I gave up on literary science fiction when I was in eighth grade. That year I read Arthur C. Clarke’s 2010: Odyssey Two and Childhood’s End, and found that both left me cold. I was underwhelmed by what struck me as a blithe Prometheanism on Clarke’s part. At the end of 2010, for instance, Jupiter becomes our system’s second sun. The narrator tell us this was welcomed by “farmers, mayors, police, seamen, and all those engaged in outdoor activities” while it was hated by “lovers, criminals, naturalists, and astronomers” (1984 : 326f). The ecological catastrophe that unfolds is briefly glossed over until the narrator arrives at a paean to mankind’s Faustian drive.
As problematic as Clarke’s triumphalism may be, it is indicative of one of the deeply political nature of the science fiction genre. This is hardly an epiphany – even as I was sick of Clarke, I remain a fan of the never politically dubious Star Trek. I picked up Kim Stanley Robinson’s 2012 novel 2312 because I was curious to see how the novel deals with the ethics of terraforming other planets in the solar system, life in artificially produced space environments, and Earth after the consequences of our species’ mistreatment of the planet have been visited upon us.
The plot of the novel follows Swan Er Hong as she begins pursuing an investigation left open by her recently deceased grandmother, which turns out to be into a “terrorist” scheme involving artificial intelligence. The situates the readership as occupying a time in a much more distant future, looking back on a crucial historical moment in the solar system. The chapters are punctuated by bits of material that do most of the labor of world building – instructions for terraforming celestial bodies, summaries of future historical debates on periodizing the era of the novel’s story, a series of lists that might be poetry. We see Earth dealing with the consequences of global warming: politically fractured, impoverished, materially dependent on the off worlds. New York City has been flooded, so the residents have fled to up into the skyscrapers and Manhattan has come to resemble Venice.
The core question that runs through the novel regards repetition: is the universe one of eternal return? To what extent is the repetition of days subverted by even small deviations? And so Earth biomes are reproduced in celestial bodies, even as those biomes have long since been destroyed on Earth. To escape the repetition, the people in space have their bodies modified: Swan has a cluster of avian brain cells that allow her to sing bird songs, other characters have had reproductive organs of both sexes involved so that copulation is an act of reciprocal penetration. Some people on impoverished Earth, unable to have their own bodies modified, see the class difference manifesting itself in speciation, and have suggested classifying their non-terrestrial counterparts as Homo sapiens celestis.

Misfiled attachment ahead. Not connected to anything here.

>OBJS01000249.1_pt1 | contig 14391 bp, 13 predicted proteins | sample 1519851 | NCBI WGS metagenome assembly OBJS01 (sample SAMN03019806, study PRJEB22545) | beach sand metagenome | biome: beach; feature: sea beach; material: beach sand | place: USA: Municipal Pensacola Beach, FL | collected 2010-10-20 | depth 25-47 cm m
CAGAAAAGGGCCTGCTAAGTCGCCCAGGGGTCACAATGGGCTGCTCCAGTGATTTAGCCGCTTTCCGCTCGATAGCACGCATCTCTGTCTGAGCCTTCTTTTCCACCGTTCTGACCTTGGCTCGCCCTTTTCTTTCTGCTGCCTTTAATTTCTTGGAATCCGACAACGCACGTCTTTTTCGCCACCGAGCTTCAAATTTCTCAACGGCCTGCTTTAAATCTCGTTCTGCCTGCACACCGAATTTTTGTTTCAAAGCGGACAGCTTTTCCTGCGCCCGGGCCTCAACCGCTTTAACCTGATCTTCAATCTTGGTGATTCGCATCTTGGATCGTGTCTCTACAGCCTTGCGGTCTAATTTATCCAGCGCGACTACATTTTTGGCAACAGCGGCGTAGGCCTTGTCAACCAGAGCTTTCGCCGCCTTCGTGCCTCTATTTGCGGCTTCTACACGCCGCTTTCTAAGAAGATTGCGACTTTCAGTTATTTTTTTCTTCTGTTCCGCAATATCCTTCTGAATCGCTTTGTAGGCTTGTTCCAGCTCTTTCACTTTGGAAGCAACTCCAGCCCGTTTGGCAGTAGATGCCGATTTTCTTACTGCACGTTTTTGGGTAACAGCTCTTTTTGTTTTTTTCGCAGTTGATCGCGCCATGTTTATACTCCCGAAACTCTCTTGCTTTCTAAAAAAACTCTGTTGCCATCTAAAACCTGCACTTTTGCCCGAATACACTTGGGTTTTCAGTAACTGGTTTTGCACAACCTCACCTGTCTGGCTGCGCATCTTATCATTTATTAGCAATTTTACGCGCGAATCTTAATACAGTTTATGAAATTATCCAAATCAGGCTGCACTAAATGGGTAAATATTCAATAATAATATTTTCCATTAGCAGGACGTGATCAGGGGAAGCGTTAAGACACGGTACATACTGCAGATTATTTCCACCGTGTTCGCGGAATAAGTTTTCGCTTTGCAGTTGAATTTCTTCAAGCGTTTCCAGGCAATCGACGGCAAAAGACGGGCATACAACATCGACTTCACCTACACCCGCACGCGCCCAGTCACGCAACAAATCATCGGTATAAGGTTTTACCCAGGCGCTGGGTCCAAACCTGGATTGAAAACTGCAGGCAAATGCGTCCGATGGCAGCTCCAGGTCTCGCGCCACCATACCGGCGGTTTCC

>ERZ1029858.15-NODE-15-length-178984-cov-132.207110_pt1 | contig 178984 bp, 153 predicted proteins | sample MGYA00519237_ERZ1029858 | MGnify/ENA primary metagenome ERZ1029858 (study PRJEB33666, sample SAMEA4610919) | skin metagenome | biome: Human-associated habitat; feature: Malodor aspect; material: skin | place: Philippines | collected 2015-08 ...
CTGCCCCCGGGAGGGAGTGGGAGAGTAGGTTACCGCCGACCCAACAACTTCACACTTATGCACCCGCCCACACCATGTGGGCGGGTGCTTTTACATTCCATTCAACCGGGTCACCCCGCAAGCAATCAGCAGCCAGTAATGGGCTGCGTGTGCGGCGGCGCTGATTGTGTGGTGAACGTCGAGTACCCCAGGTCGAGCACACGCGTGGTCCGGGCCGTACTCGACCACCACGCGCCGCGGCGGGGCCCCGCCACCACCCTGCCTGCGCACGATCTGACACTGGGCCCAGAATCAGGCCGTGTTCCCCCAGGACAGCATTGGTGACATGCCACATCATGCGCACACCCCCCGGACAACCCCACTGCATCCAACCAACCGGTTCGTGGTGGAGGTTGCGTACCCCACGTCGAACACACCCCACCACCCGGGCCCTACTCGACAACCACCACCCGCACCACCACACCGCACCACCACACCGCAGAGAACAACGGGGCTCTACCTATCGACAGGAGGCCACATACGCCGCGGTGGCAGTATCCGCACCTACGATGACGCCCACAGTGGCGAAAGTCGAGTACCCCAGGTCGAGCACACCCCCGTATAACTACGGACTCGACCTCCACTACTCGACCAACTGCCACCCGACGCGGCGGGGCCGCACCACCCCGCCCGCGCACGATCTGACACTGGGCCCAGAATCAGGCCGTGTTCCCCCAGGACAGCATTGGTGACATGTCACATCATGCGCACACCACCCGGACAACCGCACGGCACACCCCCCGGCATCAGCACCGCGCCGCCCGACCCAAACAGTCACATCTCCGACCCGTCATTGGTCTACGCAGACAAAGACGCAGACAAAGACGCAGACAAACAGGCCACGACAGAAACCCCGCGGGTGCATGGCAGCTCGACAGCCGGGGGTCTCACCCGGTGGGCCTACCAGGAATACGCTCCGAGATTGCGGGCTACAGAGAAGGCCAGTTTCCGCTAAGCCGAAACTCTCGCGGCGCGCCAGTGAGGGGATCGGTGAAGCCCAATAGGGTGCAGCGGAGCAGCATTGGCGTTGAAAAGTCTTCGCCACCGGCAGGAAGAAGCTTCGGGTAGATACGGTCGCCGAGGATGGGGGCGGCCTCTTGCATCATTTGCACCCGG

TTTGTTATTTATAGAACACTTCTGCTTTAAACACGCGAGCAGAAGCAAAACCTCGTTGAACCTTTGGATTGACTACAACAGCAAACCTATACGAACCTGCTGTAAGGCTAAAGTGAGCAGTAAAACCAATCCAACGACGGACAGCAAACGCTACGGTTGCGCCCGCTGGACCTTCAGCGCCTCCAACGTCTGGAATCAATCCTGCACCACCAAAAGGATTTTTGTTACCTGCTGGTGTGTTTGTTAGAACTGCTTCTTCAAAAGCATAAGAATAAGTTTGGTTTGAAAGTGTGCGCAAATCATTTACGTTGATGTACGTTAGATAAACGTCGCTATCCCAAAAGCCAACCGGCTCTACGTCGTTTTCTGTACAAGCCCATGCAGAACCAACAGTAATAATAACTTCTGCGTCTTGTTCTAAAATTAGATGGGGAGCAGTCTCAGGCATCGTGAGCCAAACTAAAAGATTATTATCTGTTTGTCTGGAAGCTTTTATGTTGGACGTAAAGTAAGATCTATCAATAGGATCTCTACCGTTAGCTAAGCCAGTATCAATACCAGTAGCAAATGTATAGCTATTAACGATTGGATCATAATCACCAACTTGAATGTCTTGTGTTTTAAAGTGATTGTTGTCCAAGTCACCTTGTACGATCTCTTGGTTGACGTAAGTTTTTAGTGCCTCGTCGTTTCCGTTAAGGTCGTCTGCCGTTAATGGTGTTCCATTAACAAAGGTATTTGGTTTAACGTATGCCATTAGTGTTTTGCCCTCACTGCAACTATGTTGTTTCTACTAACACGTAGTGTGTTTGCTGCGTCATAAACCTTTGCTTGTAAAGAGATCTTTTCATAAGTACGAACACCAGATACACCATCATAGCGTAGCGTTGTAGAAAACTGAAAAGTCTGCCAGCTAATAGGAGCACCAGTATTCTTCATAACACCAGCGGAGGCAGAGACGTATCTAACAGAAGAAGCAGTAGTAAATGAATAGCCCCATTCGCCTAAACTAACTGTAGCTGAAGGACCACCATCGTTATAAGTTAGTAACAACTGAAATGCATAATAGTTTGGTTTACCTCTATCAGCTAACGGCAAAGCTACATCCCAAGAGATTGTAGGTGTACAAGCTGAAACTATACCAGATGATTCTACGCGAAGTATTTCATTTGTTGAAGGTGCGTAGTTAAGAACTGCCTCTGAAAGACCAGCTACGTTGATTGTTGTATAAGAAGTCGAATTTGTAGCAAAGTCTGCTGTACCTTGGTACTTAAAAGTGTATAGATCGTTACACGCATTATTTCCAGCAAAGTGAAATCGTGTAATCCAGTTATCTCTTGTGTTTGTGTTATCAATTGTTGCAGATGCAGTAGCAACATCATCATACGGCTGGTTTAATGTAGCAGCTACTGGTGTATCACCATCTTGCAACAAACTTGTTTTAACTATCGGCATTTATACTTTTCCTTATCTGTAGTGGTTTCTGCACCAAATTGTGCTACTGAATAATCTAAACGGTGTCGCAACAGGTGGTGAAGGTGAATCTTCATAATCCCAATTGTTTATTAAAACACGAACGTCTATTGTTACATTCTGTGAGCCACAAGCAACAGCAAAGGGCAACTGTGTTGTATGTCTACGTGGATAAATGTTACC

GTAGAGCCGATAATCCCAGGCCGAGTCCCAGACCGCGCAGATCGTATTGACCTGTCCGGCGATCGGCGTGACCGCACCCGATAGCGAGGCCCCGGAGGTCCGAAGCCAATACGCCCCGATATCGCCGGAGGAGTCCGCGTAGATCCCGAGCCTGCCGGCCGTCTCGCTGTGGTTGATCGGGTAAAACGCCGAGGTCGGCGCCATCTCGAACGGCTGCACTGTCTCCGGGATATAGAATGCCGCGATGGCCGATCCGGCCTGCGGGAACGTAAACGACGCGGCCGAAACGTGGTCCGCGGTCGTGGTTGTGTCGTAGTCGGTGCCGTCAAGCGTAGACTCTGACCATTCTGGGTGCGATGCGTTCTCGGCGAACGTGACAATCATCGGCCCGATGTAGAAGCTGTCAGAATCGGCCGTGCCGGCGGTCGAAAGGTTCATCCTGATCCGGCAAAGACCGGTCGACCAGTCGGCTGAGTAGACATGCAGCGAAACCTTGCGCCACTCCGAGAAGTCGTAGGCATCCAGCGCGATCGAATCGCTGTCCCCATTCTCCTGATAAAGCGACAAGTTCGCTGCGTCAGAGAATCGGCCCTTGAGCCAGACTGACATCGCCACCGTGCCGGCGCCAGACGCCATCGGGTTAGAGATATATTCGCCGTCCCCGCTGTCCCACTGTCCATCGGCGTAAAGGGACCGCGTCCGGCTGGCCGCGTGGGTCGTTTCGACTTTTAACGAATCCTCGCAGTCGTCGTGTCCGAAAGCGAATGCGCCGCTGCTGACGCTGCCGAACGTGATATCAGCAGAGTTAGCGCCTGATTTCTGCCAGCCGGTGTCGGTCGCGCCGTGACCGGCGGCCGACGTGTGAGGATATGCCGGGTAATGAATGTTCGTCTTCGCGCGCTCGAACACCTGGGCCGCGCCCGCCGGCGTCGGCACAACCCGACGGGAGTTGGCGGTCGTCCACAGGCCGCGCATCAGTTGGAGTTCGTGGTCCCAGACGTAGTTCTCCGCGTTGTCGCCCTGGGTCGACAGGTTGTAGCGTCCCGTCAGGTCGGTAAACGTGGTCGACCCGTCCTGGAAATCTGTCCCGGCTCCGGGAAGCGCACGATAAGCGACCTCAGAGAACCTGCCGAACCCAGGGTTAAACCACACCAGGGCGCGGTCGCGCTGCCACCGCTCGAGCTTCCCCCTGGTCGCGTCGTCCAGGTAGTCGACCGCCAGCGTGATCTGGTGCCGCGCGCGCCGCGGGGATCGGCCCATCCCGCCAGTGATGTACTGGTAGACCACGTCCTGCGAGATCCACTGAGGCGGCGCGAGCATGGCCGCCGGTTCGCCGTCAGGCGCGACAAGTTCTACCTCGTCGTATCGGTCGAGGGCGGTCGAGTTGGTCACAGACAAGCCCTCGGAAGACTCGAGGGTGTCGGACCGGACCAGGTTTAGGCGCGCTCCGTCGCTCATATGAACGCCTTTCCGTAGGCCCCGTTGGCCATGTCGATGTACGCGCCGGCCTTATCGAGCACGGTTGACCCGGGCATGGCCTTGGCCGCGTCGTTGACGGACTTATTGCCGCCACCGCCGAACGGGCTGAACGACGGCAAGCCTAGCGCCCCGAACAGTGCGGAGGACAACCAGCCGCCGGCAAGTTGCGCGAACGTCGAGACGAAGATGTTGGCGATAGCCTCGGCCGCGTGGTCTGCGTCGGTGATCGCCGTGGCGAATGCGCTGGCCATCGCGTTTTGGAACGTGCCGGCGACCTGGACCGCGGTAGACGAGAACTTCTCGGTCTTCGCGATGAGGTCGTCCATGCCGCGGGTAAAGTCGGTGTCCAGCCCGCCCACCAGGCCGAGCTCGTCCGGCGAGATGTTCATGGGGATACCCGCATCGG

Repetition and iterability are ultimately the core issues at stake in 2312, driving the novel’s political reflections. The production of artificial intelligence in the shape of humans raises a familiar question from other science fiction, that is, the question of extending moral consideration to a constructed thing that may or may not be sentient. But it extends to the environmental politics at work in the novel as well. In a key reversal, earth animals that had previously survived only in biomes reproduced in outer space are airlifted into their former habitats on Earth as a “rewilding.” Swan, and perhaps the novel itself, celebrates this as a kind of ecological redemption, brought about by the protagonist’s own sense of Prometheanism. But unlike Arthur C. Clarke’s 2010, we also learn that the people of Earth do not universally share in the enthusiasm, and the narrator gives us a strong hint that the reproduction of the Earth’s past condition on the present planet is not without friction, much of which stems from the class tensions between the on- and the off-worlders.